ApacheCon Europe 2007 keynote

May 7th, 2007  |  Published in hardware

Last Friday I had the great privilege of giving a keynote talk at the ApacheCon Europe conference in Amsterdam. My topic was the new possibilities for software hackers coming from cheap, scriptable hardware prototyping. I illustrated the path from the desktop via my work in Second Life, and showed how it translates into physical computing.

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Connecting First and Second Life

January 11th, 2007  |  Published in hardware

I’ve been interested for some time in the possibilities offered by bringing external data into virtual environments like Second Life. This data might come from the web, but it could also come from the real world – from physical sensors and interfaces.

Over the last couple of weeks I’ve enjoyed playing with the Arduino hardware prototyping board. This week’s open-sourcing of the Second Life client came at exactly the right time for a new experiment.

Here’s a video demonstration (people reading the feed, start your web browsers). On the left you’ll see an Arduino reading analogue values from a potentiometer and feeding the results in via the USB-serial interface to my Mac. On the right, you’ll see a modified version of Second Life that is feeding those values in via my avatar’s chat channel. An object in the Second Life world is reacting, with perhaps a half-second lag.

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More notes on installing Debian on a Dell Latitude X200

April 1st, 2004  |  Published in hardware

Last year I bought a Dell Latitude X200 laptop, which was a wonderful machine. In October it was stolen from my flat in a break-in. I made do with a refurbished HP Omnibook 500 but I wasn’t happy with it. When a 2nd-hand X200 came up on ebay last week at a good price, I couldn’t resist snapping it up. In the time since I last installed linux on one of these machines, there have been a few developments and new releases that make installation and configuration easier.

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The PL2303 serial-USB adapter and Linux

September 21st, 2003  |  Published in hardware, linux

A short note to fill in for something I couldn’t find via google on getting a PL2303-based serial-USB adapter to work with linux…

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Ericsson Bluetooth phone as remote control

August 3rd, 2003  |  Published in hardware, python

After seeing Richard Clamp’s excellent talk at a london.pm techmeet on using Ericsson phones as remote controls I went away to code something similar (but less fully-functioned) in python for my own use. My code plugs into the Twisted framework and listens for phone keypress events. It uses the AT commands defined in an Ericsson PDF for the R320 phone, and it works with my T610.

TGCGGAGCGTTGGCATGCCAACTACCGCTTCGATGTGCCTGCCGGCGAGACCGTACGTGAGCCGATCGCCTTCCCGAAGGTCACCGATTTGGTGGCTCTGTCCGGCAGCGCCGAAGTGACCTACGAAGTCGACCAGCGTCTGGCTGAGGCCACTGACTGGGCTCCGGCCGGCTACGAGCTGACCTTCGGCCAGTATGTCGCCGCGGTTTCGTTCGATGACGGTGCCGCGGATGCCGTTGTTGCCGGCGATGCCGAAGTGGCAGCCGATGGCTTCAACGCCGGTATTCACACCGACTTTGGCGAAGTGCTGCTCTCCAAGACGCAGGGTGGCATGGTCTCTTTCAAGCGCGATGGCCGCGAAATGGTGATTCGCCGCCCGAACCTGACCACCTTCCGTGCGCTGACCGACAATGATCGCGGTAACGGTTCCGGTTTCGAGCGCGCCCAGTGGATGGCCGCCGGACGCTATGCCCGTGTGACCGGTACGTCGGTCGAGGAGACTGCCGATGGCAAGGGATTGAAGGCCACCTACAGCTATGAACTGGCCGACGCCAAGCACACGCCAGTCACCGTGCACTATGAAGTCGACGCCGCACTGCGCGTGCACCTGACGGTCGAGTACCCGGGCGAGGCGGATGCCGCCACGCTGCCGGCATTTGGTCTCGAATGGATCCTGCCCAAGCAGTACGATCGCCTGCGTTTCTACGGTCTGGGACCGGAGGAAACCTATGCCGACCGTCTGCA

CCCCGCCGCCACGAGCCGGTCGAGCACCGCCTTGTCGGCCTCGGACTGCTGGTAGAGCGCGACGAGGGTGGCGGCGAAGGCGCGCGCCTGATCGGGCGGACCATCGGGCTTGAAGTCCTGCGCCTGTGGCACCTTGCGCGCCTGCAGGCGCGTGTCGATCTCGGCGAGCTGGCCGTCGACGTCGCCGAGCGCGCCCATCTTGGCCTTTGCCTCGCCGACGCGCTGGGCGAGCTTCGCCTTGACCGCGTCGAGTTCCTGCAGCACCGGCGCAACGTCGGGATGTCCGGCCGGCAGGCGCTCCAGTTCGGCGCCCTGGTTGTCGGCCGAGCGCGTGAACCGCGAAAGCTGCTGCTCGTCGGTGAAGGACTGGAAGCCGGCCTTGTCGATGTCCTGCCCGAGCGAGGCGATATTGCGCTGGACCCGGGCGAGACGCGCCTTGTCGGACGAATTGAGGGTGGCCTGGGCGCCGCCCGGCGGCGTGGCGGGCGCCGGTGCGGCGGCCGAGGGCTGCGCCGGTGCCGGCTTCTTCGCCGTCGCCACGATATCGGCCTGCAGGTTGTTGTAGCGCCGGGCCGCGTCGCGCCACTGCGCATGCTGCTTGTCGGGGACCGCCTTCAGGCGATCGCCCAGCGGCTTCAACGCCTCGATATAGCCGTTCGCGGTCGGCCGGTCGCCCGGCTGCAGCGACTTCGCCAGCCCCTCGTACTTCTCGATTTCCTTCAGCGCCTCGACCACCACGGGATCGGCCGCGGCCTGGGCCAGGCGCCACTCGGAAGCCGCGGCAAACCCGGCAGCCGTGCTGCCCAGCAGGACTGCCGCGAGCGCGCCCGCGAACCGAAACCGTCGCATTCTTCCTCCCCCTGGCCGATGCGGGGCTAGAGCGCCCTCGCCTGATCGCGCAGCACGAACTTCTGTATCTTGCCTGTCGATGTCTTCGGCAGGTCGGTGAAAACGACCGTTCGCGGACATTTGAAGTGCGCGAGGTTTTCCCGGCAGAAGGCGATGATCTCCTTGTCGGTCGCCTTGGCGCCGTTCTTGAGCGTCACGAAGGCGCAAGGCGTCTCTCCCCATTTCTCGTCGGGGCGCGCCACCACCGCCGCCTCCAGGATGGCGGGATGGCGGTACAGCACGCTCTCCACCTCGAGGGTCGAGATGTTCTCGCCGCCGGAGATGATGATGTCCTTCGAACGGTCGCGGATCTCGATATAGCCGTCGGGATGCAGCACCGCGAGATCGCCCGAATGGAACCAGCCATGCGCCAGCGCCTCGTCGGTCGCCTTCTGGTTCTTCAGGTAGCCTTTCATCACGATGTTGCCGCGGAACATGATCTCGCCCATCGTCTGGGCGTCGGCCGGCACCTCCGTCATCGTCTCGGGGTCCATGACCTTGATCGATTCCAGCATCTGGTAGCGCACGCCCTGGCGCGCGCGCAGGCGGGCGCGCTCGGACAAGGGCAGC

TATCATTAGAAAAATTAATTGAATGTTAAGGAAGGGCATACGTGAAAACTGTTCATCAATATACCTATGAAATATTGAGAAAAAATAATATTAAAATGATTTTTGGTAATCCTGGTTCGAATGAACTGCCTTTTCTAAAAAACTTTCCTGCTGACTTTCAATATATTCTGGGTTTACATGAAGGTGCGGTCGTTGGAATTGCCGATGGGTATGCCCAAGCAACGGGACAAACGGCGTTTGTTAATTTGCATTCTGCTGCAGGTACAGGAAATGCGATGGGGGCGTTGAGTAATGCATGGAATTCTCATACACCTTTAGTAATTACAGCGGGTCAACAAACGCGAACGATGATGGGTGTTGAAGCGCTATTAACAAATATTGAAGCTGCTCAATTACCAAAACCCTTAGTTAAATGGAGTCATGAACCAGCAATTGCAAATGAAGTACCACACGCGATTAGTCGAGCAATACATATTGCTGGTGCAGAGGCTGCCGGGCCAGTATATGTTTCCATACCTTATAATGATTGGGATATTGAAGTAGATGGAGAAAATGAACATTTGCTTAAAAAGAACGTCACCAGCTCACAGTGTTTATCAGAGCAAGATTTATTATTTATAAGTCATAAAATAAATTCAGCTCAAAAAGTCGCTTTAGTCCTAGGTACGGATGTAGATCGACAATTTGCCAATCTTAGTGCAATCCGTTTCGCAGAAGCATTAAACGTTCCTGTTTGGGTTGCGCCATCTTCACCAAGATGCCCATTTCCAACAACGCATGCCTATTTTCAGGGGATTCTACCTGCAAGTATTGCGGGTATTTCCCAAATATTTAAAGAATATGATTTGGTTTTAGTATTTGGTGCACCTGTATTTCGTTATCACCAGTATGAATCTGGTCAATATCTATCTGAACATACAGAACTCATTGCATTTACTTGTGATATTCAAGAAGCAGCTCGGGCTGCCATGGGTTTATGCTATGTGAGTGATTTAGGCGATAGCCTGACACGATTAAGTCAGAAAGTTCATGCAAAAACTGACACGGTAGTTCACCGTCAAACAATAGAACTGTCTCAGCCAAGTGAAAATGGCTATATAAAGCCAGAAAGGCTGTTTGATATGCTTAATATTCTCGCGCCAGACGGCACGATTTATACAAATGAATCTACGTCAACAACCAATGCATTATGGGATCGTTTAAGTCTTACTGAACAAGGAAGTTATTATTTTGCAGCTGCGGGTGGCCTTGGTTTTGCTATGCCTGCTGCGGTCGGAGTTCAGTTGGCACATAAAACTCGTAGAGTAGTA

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Installing Debian on a Dell Latitude X200

March 9th, 2003  |  Published in hardware, linux

UPDATE: more notes written recently

My new laptop arrived this week – a Dell Latitude x200. And it’s marvellous. Wonderfully lightweight, good battery life for such a small box, good keyboard and a really clear bright screen. After a quick look at Windows XP, which I’d never seen properly before, I set about installing Linux on it. The Linux on Laptops Dell page has links to some useful bootstrapping information, but there were a few things I found pretty hard to work out. Here are my notes on those things.

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Cron is my TiVo

January 20th, 2003  |  Published in hardware, linux

One thing I’d like to do with a silent PC is make a homebrew TiVo-alike. Well, I would if I watched any TV. Which I don’t. But still, the idea interests me beyond any use I’d actually make of it. Anyway…

In the past, this idea has been beyond my means since recording analogue TV to MPEG on a hard disk in realtime requires a great deal of CPU (or dedicated encoder hardware). The general availability of digital TV in the UK now means that the MPEG encoding is already done for you by the broadcasters; you just need a way to get it out of the airwaves or cables and into a PC. Happily, there’s now a range of cheap digital WinTV cards for cable, terrestrial and satellite. I’ve been checking out a NOVA-t (terrestrial) card on a linux box this week.

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Making a silent, tiny, diskless PC

January 7th, 2003  |  Published in hardware, linux

For a while I’ve wanted a home PC that I can leave on all the time without the noise bugging me – I’ve become quite sensitive to machine noise over years of working with computers. I’d use it to play MP3s off my network, then I’d think up other projects. It wouldn’t need a monitor or a keyboard. It would just sit attached to the network, appliance-style, in the manner of a slimp3 but with the flexibility of a full linux system. Now the off-the-shelf hardware I need to make such a thing is available.

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MAC-address logging/blocking for linux iptables

January 2nd, 2003  |  Published in hardware, linux, wireless

Here’s a little script I wrote that checks incoming wireless requests for a known MAC address. I’ve been using it on my Linux gateway/router/wireless-bridge.

If it doesn’t know you, it transparent-proxies all your outgoing port 80 traffic to the local webserver’s port 81, where you could put a redirect to a polite message or something.

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